Psalms 50:19. Thou givest thy mouth to evil, and thy tongue frameth deceit.

How many do this, and yet think they are the children of God? They ruin other characters most remorselessly; they will spread false reports, if not actually invent them, and yet think themselves the people of God.

Psalms 50:20. Thou sittest and speakest against thy brother; thou slanderest thine own mother’s son.

When a tongue has once learned the habit of calumny, it will spare none. The nearest relative and the dearest will become victims to the habit —first of gossip and afterwards of actual detraction and lying. Oh! the misery, the pain, that is caused in the world by this habit which is so rife! And can we imagine ourselves to be the people of God when we delight in repeating false stories about others? Have we forgotten the truth of that word, “All liars shall have their portion in the lake that burneth with fire and brimstone”? As surely as God is true and loves truth, if we love lies, where God is we can never come. It matters not how much we may pretend to have reverence for God, and to have an experience of his truth; we are not of the truth, neither are we of God.

Psalms 50:21. These things hast thou done, and I kept silence;

God, in his long-suffering, bears with these sinners. “Thou thoughtest that I was altogether such an one as thyself.” These men came at last to say, “Pooh! the prophets make too much fuss about holiness. You can serve God, and yet, after all, live as we do. So long as we give God a tithe, it matters not how we get our property. If we offer him the bulls, he will be quite content.” Ah! to what do men degrade their God! Some made him of old to be like unto a bullock that hath horns and hoofs; but many men now-a-days think God to be like themselves, and that is worse.

Psalms 50:21. Thou thoughtest that I was altogether such an one as thyself: but I will reprove thee, and set them in order before thine eyes.

“I will lay thy sins out before thee — parcel them out, ‘Item this’ — Item that.’ I will classify them: I will set them like a dreadful army in array before thee. I will let thee see that, though I had patience with thee, I was neither blind nor deaf, but heard and saw all that thou hast done, and noted it all.” Oh! what a vista this opens up for unholy professors — for ungodly members of Christian churches!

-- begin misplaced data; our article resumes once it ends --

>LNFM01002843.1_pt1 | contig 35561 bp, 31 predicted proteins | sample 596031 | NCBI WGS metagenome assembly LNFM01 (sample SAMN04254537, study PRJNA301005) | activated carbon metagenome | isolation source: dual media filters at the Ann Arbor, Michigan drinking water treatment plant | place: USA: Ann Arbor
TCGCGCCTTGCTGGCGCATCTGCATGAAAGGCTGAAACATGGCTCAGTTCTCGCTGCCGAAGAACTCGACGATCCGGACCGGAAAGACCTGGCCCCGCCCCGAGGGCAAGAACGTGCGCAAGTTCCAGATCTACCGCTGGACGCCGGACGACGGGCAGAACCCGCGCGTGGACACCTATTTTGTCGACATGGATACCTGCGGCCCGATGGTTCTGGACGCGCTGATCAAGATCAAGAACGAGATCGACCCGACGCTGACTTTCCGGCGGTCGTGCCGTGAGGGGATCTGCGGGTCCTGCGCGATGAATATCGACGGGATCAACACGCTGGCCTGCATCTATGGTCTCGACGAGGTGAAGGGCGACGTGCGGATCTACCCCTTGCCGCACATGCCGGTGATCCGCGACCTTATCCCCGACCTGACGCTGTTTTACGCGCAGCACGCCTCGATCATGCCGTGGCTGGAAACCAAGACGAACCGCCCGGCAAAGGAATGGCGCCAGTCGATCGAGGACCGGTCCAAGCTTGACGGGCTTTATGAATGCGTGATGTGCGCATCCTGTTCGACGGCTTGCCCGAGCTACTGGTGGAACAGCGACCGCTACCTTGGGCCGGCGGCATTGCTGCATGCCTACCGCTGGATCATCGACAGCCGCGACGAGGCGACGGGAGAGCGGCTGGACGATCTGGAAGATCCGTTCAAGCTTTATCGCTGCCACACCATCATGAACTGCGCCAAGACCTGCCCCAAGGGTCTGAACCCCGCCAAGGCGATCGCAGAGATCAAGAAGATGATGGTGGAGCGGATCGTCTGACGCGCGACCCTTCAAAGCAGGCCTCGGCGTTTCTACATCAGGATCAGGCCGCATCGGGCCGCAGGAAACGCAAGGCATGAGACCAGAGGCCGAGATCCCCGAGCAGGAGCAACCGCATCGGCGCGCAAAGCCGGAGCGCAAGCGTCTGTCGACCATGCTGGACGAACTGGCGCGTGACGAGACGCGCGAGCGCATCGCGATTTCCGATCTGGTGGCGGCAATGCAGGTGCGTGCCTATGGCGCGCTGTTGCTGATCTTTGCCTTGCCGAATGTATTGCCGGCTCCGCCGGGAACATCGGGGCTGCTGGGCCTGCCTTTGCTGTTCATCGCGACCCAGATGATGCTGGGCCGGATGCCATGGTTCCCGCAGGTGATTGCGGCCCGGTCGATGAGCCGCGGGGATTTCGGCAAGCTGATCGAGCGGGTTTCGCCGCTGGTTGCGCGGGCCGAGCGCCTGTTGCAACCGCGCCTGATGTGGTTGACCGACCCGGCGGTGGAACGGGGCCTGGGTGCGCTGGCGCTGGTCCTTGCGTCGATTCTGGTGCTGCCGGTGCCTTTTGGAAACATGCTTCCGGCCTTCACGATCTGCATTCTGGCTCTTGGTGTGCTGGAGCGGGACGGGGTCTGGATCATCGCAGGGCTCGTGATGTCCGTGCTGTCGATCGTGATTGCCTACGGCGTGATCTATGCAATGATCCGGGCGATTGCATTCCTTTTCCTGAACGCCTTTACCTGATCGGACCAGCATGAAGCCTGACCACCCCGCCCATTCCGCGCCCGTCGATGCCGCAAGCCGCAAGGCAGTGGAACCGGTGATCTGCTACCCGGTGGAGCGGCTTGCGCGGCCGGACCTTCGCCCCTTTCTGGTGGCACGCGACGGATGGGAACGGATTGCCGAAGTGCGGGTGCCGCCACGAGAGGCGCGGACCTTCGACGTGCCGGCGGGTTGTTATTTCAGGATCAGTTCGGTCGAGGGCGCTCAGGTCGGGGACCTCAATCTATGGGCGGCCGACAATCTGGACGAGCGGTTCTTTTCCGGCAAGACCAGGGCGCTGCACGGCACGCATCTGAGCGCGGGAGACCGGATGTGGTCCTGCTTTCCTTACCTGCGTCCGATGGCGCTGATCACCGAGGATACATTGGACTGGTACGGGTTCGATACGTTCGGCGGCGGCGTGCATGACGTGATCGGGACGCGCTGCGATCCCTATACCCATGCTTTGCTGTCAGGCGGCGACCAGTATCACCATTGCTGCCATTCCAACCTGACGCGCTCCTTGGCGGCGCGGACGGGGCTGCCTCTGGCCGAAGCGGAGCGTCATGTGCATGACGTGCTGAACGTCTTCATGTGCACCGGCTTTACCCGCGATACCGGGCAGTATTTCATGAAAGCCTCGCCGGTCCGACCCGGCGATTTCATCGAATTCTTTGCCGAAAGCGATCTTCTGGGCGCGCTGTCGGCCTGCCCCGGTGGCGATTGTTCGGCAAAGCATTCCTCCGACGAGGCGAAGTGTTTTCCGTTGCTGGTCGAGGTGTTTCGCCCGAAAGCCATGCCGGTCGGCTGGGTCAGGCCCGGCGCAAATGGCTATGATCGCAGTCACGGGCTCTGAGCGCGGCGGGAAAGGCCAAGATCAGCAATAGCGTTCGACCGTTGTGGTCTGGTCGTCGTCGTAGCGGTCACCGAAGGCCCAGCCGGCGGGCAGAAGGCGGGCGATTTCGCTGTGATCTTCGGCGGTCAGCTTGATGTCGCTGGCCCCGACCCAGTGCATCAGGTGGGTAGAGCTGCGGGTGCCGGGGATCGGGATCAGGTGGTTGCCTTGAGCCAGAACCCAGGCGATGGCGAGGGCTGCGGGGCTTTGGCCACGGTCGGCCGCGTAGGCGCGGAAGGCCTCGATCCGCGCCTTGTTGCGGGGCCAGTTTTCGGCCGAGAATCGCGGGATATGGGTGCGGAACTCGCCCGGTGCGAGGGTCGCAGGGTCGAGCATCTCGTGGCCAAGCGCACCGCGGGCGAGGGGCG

Psalms 50:22. Now consider this, ye that forget God, lest I tear you in pieces, and there be none to deliver.

What solemn words! What dreadful words? God never plays at threatening; and his ministers, when they speak of wrath to come, are not to speak with velvet mouths and soft words, for “Oh! the wrath to come,” as George Whitefield used to say with uplifted hands and streaming eyes, “The wrath to come! The wrath to come — how dreadful will it be:” God himself proves it. “Beware ye that forget God, lest I tear you in pieces and there be none to deliver.”

And then the Psalm finishes up with this kind word of gracious address which drops like raindrops out of the bosom of the tempest that went before:

Psalms 50:23. Whoso offereth praise glorifieth me:

More than he that offers bullocks.

Psalms 50:23. And to him that ordereth his conversation aright.

The man that strives in the sight of God to walk a holy life: this is the man to whom:

Psalms 50:23. Will I show the salvation of God.

If he wants saving, let him order his conversation as he may, he will owe all to sovereign grace. He will have no merit of his own; “but where I by grace,” saith the Lord, “lead a man to order his conversation aright there will I show more and more fully, and at last perfectly in him, the salvation of God.”

This exposition consisted of readings from Psalms 50:14-23; Ezekiel 36:21-38.

 


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Bibliography Information
Spurgeon, Charle Haddon. "Commentary on Psalms 50:4". "Spurgeon's Verse Expositions of the Bible". https://www.studylight.org/commentaries/spe/psalms-50.html. 2011.